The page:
The White House’s latest pander: Paid leave is a ‘worker's right’

In the White House’s quest to pander furiously to the American constituency that they believe wants nothing more than other people’s money, the Obama administration is planning a new push to liberate American workers from the scourge of unpaid leave.

On the heels of the administration’s insulting proposal to offer “free” college to American students, a plan that is anything but “free” and that places much of the cost burden on the states which agree to participate, the Obama administration is proposing to make paid sick leave mandatory.

The Healthy Families Act would affect 40 percent of American private sector businesses that have 11 or more employees. It would require those firms to offer at least seven days of paid leave time to employees and provides states and municipalities with $2.2 billion to develop their own paid leave programs. Obama will also sign a memorandum that grants federal employees’ six days of paid leave.

In a post on the social media network LinkedIn, White House advisor Valerie Jarrett wrote that the administration believes paid leave should be a “worker’s right, not a privilege.”

How many working parents know that sinking feeling from sending their child off to school with a fever? How many Americans have to show up to work when battling an illness even when they know they won’t be at their best, it will lengthen their recovery time, and they may likely spread their sickness to others? And how many moms and dads have been denied the ability to bond with their newborn, or to care for an aging parent, all because they could not afford to miss work? These are real, significant moments in life that nearly everyone faces at some point. The last thing we should do is add guilt, fear, and financial hardship on working parents as they try to do what’s right – while keeping their job.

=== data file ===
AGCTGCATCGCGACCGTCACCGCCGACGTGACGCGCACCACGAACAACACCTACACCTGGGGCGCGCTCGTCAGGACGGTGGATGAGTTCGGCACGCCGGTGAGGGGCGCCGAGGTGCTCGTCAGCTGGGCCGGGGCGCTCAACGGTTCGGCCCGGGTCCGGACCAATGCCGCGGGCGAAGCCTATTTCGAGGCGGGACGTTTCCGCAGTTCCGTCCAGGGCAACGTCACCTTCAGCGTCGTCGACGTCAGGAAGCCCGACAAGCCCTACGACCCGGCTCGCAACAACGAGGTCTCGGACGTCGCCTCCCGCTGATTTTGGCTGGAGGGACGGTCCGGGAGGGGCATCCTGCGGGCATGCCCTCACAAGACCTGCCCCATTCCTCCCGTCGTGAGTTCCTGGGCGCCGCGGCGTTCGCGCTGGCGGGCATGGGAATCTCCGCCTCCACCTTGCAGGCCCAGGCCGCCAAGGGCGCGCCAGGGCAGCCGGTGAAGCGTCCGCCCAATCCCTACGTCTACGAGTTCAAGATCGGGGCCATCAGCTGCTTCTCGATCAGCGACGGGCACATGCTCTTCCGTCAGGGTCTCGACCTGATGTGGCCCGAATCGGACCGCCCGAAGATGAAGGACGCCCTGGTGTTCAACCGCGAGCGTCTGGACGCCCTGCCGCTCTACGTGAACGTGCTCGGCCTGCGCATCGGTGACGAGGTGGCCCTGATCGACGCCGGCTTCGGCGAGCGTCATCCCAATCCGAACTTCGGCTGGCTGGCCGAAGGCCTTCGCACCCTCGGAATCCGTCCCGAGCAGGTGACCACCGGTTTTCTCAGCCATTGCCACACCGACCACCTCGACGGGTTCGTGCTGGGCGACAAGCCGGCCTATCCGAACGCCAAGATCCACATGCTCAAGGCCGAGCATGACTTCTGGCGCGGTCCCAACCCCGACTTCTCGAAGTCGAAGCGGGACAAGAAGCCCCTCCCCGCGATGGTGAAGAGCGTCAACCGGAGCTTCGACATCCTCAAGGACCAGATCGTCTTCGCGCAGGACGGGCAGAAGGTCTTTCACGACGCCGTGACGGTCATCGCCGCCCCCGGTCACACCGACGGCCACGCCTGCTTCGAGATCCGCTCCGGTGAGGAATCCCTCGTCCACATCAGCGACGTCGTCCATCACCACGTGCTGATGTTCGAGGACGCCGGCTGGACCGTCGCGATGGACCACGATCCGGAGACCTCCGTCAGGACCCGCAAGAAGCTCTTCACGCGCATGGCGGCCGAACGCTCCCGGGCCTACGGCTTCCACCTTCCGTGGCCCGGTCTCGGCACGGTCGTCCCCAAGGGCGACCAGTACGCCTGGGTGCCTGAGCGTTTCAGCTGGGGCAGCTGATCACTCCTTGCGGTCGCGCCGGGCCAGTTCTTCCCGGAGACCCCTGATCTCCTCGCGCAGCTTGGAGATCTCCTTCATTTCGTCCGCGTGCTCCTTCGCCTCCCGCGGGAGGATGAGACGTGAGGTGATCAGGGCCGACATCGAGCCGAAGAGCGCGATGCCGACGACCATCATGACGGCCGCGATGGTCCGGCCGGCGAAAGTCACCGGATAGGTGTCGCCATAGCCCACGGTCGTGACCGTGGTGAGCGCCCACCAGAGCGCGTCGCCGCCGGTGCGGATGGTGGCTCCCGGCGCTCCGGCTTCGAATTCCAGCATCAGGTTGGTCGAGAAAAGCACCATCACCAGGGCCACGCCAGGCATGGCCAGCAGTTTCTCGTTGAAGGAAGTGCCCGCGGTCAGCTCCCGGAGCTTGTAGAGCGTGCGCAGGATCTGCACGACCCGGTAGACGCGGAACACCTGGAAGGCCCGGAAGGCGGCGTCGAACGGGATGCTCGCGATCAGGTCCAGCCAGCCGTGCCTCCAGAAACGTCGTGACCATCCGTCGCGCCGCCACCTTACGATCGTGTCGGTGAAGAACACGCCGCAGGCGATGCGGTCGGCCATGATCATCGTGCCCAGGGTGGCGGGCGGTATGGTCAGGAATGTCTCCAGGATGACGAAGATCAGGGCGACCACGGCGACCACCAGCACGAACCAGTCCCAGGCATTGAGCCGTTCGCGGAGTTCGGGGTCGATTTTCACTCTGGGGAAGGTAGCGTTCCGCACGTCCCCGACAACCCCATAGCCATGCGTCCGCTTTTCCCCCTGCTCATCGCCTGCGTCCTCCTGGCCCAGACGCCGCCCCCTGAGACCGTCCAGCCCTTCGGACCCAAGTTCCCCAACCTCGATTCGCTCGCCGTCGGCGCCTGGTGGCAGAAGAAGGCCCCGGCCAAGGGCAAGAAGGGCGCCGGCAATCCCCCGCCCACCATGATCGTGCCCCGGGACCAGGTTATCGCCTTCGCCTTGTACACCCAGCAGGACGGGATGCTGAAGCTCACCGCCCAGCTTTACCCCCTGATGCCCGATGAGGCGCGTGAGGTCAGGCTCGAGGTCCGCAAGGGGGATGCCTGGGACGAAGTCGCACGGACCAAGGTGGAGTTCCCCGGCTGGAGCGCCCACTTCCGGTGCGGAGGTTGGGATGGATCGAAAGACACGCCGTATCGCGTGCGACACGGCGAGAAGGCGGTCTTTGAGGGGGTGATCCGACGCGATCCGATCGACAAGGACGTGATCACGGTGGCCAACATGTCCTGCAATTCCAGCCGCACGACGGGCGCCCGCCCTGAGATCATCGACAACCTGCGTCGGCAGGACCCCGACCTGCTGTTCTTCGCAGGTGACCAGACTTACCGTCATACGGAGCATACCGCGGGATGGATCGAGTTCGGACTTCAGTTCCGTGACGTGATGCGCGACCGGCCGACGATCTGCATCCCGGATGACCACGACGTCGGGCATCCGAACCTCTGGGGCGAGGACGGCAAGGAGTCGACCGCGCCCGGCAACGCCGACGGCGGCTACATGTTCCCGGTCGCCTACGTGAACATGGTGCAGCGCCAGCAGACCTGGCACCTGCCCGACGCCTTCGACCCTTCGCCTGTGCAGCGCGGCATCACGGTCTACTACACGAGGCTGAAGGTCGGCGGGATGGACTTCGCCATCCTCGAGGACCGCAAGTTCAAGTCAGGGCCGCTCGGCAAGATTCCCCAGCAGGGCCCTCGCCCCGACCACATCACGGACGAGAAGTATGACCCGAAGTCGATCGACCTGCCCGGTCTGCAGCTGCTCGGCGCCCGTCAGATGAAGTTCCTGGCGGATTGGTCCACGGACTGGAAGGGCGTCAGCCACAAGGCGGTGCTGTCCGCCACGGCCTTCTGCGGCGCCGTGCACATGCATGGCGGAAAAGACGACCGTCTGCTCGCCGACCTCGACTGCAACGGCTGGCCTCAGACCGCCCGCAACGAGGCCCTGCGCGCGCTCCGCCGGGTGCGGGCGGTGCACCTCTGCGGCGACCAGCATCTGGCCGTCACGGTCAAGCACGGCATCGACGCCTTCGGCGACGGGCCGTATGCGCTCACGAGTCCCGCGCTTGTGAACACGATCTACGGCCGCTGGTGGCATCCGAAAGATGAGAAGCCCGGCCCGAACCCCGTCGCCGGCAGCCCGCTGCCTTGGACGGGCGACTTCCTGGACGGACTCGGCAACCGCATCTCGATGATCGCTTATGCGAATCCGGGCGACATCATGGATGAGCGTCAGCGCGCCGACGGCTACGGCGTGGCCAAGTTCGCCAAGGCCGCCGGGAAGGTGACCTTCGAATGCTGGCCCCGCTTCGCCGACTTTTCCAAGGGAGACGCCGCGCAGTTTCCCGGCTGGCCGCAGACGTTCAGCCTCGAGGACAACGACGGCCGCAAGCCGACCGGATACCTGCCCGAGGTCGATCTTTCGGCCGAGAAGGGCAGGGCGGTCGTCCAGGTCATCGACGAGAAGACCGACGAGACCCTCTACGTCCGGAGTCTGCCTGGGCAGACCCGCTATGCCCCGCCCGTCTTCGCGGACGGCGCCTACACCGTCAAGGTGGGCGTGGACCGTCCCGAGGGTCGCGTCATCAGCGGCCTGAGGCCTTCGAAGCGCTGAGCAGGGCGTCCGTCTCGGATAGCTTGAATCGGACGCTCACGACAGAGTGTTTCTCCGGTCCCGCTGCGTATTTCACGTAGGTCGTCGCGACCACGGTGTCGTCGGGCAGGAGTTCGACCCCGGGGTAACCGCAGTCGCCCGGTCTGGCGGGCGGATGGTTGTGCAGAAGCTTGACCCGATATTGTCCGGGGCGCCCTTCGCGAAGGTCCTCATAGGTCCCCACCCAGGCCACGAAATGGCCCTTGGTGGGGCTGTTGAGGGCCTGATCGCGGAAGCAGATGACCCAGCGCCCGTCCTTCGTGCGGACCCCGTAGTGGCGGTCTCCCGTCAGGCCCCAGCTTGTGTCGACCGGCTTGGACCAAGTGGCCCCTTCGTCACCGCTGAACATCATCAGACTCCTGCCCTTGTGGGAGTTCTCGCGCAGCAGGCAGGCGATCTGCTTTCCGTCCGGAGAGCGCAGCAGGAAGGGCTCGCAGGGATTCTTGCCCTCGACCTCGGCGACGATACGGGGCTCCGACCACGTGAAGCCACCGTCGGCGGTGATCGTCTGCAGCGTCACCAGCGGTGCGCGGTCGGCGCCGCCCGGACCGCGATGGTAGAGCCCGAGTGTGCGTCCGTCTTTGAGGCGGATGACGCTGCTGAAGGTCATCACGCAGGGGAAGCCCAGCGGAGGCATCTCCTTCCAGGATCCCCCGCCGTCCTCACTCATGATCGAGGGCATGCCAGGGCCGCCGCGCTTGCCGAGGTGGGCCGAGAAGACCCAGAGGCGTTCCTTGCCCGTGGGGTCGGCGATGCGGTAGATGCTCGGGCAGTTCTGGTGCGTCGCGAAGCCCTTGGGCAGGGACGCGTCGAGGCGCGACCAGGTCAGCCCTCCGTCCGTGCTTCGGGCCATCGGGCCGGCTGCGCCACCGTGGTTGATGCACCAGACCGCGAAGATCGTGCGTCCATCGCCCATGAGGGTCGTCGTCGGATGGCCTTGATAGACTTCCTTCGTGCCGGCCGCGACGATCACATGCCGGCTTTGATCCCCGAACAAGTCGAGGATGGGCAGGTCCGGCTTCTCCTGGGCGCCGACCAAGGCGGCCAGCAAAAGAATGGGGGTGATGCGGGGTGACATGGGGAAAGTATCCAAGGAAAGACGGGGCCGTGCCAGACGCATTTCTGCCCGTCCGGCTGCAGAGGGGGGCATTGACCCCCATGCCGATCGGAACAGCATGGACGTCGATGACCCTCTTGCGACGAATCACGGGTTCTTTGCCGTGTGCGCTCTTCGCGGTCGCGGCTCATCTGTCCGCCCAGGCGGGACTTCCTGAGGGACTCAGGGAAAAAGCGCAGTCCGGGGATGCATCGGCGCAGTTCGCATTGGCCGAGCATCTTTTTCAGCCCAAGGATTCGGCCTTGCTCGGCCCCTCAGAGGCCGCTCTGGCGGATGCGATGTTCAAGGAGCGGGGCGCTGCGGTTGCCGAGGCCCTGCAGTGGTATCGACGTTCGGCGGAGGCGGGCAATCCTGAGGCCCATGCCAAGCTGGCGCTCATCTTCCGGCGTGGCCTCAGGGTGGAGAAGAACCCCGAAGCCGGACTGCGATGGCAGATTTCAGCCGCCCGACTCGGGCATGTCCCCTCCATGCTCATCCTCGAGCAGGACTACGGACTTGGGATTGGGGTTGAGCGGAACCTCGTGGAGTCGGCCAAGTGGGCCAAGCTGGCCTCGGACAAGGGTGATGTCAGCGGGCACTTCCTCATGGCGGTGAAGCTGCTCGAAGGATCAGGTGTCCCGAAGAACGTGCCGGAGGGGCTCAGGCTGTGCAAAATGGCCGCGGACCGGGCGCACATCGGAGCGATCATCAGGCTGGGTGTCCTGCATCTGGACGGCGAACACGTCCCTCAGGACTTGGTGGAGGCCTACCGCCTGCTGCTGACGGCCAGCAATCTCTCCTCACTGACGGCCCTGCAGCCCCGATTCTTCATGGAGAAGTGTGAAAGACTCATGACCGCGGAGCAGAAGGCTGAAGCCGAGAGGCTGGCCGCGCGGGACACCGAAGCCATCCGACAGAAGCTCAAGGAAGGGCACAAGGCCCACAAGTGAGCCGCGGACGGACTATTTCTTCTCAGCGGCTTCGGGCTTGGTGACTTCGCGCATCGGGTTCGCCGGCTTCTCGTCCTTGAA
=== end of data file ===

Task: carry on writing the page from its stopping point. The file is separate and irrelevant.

We know that today, 43 million private sector workers in the U.S. are without any form of paid sick leave. Only three states — California, New Jersey, and Rhode Island — offer paid family and medical leave. The United States remains the only developed country in the world that does not offer paid maternity leave.

The truth is, the success and productivity of our workers is inextricably tied to their ability to care for their families and maintain a stable life at home. More and more employers are coming to understand this. And voters get it too—from Massachusetts to Oakland, they have been showing their overwhelming bipartisan support for policies allowing workers to earn paid sick days.

“[W]e can’t say we stand for family values when so many women in this country have to jeopardize their financial security just to take a few weeks off of work after giving birth,” she closed. “We can’t say we’re for middle-class stability when a man has to sacrifice his economic security to care for his ailing mother.”

Ideally, those who want paid sick leave to be included in their benefits package (or what we used to call “benefits,” but are now elements associated with the Rights of Man), the prospective employee should seek out an employer who offers this as remuneration for services rendered. And many employers do. Those who do not are traditionally low-to-entry level employers who find it unnecessary to part with seven days’ pay for work they could receive from another able individual.

Who is going to pay for this? Don’t answer that. The issue is a “moral” issue. This is a “right,” much like those God-given freedoms enshrined in the Constitution. Supporters of this mandate hope their righteous indignation will silence you.

Is lacking access to paid leave suboptimal for many unskilled employees? Yes, and, in many cases, it is a condition that can lead to hardship. Is it an example of the Dickensian cruelty associated with unfettered capitalism? Hardly, but it serves the political aims of this White House to exacerbate inter-class tensions. It is all they have left.

So, we will have a debate over paid leave in this country as we had over hiking the federal minimum wage. Nothing will be accomplished save for increased bitterness and acrimony. The White House will conflate opposition to the government imposing unsustainable cost burdens on employers as opposition to paid sick leave. They will hope that when this initiative fails, as it will, they will be able to frame those Republicans who opposed it as having done so out of spite.

It is a breathlessly cynical tactic, but also one that has worked well for the Democratic Party in recent years. If Republicans were as irresponsible custodians of national comity as are the Democrats, perhaps they would consider taking this page out of Obama’s playbook.